In the same diagram, Musgrave Ltd had now replaced Draeger Holdings’ 24.35% stake. Thomond Ltd, owned by Navan Ltd, owned Musgrave. Navan had five Costa Rican shareholders who were different to those in the first diagram - Andrea Barboza, Carillo O’Campo, Allan Vargas, and Marco Rojas and Juan Castro – Cone and Marshall were directors of all three companies in 2015.
Navan and Thomond both had their registered address for service in Auckland's Parnell suburb at the address of Cone’s ex-wife, Deborah Hill Cone.
When asked about why he used her address Cone said he had spoken to his ex-wife but neither wanted their private life aired in this article.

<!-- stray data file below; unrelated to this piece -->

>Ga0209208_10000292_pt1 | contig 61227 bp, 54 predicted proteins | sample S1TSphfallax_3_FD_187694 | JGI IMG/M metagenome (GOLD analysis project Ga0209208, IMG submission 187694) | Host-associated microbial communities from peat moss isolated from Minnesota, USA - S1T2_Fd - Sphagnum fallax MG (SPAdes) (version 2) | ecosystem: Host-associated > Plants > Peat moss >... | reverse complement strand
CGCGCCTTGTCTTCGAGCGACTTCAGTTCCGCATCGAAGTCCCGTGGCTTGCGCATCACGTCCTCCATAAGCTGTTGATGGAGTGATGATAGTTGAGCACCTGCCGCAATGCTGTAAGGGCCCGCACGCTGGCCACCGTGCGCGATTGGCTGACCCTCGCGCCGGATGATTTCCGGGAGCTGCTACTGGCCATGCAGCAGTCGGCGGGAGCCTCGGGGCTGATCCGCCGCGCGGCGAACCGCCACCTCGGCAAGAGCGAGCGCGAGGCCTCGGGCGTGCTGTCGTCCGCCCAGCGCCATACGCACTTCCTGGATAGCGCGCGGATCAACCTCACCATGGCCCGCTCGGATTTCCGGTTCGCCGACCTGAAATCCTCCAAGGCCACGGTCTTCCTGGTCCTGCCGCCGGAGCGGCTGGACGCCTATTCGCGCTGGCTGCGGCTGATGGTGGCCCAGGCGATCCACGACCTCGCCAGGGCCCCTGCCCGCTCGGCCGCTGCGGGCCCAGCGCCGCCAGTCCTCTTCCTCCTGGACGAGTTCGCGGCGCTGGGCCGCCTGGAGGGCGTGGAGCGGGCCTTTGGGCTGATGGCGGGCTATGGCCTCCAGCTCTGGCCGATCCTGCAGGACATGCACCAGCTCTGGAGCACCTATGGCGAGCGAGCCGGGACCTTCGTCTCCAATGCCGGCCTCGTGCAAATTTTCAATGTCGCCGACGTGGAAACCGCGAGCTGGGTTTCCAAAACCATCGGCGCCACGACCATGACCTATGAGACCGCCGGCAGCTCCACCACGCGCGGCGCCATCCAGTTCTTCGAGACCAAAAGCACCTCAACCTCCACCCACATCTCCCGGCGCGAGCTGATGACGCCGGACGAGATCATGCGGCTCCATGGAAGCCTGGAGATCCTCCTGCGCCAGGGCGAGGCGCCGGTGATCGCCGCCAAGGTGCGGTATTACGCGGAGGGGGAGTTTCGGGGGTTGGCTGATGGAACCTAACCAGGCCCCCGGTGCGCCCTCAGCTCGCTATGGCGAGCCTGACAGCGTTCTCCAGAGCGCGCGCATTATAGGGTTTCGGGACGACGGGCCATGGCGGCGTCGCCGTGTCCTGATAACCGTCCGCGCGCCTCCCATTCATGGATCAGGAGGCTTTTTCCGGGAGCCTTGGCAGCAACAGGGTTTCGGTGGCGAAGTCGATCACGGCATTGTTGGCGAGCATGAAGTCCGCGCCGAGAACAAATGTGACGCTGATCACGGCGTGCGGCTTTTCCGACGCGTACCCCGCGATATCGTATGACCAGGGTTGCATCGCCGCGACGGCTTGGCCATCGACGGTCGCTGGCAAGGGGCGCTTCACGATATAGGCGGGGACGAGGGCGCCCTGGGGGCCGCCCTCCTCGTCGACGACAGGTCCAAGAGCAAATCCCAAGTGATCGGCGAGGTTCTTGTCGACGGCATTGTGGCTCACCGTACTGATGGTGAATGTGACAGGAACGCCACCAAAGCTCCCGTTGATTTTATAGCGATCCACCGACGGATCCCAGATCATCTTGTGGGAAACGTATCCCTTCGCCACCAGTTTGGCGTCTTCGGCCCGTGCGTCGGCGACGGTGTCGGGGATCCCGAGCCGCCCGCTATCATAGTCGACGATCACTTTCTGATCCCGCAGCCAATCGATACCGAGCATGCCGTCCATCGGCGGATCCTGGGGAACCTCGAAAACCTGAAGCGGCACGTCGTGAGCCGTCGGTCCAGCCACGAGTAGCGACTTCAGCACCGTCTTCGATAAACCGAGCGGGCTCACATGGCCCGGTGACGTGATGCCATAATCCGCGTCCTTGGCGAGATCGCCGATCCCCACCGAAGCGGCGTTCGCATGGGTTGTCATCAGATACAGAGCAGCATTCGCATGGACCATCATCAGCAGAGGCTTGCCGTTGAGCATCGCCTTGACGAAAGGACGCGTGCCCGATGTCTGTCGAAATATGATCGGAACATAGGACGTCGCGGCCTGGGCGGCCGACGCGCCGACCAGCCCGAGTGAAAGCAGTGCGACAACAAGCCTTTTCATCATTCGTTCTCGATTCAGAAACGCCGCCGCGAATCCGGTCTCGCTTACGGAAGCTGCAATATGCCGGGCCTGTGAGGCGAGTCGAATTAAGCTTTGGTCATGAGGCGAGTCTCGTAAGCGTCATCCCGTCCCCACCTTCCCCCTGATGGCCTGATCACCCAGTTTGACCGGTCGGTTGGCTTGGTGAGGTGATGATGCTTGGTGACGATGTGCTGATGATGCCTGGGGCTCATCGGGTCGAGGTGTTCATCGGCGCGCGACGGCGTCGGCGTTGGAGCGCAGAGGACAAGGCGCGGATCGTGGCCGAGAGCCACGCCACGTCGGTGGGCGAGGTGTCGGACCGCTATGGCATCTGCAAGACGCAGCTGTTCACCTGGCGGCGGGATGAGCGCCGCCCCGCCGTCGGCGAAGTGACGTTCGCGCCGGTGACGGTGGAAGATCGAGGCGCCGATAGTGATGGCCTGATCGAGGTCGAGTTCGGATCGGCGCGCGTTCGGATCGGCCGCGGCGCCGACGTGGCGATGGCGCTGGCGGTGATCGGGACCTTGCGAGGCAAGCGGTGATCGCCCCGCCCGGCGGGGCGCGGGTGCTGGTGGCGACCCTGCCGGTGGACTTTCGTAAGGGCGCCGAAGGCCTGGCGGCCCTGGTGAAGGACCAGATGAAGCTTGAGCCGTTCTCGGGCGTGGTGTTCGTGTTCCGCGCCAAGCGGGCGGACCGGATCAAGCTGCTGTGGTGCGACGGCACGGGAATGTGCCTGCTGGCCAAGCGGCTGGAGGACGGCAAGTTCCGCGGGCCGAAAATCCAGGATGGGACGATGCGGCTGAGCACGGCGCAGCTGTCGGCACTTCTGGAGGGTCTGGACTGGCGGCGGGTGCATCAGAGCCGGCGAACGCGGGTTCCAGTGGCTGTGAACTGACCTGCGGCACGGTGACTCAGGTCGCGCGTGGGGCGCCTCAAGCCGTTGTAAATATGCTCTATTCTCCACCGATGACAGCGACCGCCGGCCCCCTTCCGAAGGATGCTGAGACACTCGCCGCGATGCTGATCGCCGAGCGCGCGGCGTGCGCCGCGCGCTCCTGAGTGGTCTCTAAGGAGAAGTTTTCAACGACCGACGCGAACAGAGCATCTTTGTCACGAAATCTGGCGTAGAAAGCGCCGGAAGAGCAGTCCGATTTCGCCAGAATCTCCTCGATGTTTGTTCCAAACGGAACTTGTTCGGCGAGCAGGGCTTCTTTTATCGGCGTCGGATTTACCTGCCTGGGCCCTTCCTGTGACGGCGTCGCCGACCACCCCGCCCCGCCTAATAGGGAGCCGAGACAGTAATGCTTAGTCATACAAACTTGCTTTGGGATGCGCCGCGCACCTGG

Cone and Marshall were directors of Navan and Thomond just before it became public knowledge that Váhostav had financial problems, that TIS were checking the ownership structure, and that police, investigating possible irregularities, had questioned Široký and Váhostav management.
This diagram (another from the PPO report) still has Musgrave as 24.35% owner, but the other 24.55% stake, “owned” by Beacon Holdings Ltd had by then been transferred to European companies and interests, including the Czech Republic registered Helston Investments, in turn owned by Slovakian company, Second Strategic, in turn owned by Finasist, in turn owned by Váhostav. The lawyer Futej also makes an appearance in this ownership structure.
Spy in a hard hat
When The Slovak Spectator searched files at the Prague-based Centre for the Study of Totalitarian Regimes last year looking for people who worked for the communist-era intelligence service at home and abroad, it found records of Captain Juraj Široky, one of two second secretaries at the Czechoslovak embassy in Washington in 1988. He was described in the files as an intelligence officer.